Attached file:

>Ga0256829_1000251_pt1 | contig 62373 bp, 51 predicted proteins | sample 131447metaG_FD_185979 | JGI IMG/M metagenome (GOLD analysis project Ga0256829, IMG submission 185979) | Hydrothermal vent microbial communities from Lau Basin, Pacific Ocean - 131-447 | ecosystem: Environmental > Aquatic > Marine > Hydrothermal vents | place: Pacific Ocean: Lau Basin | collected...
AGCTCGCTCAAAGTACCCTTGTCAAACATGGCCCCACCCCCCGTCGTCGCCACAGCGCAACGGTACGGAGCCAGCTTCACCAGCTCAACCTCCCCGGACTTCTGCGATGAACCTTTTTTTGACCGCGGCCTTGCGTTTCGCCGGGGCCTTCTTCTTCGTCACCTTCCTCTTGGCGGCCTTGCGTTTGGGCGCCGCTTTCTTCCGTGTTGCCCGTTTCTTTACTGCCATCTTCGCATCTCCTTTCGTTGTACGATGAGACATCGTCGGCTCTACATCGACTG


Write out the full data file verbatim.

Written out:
>Ga0256829_1000251_pt1 | contig 62373 bp, 51 predicted proteins | sample 131447metaG_FD_185979 | JGI IMG/M metagenome (GOLD analysis project Ga0256829, IMG submission 185979) | Hydrothermal vent microbial communities from Lau Basin, Pacific Ocean - 131-447 | ecosystem: Environmental > Aquatic > Marine > Hydrothermal vents | place: Pacific Ocean: Lau Basin | collected...
AGCTCGCTCAAAGTACCCTTGTCAAACATGGCCCCACCCCCCGTCGTCGCCACAGCGCAACGGTACGGAGCCAGCTTCACCAGCTCAACCTCCCCGGACTTCTGCGATGAACCTTTTTTTGACCGCGGCCTTGCGTTTCGCCGGGGCCTTCTTCTTCGTCACCTTCCTCTTGGCGGCCTTGCGTTTGGGCGCCGCTTTCTTCCGTGTTGCCCGTTTCTTTACTGCCATCTTCGCATCTCCTTTCGTTGTACGATGAGACATCGTCGGCTCTACATCGACTG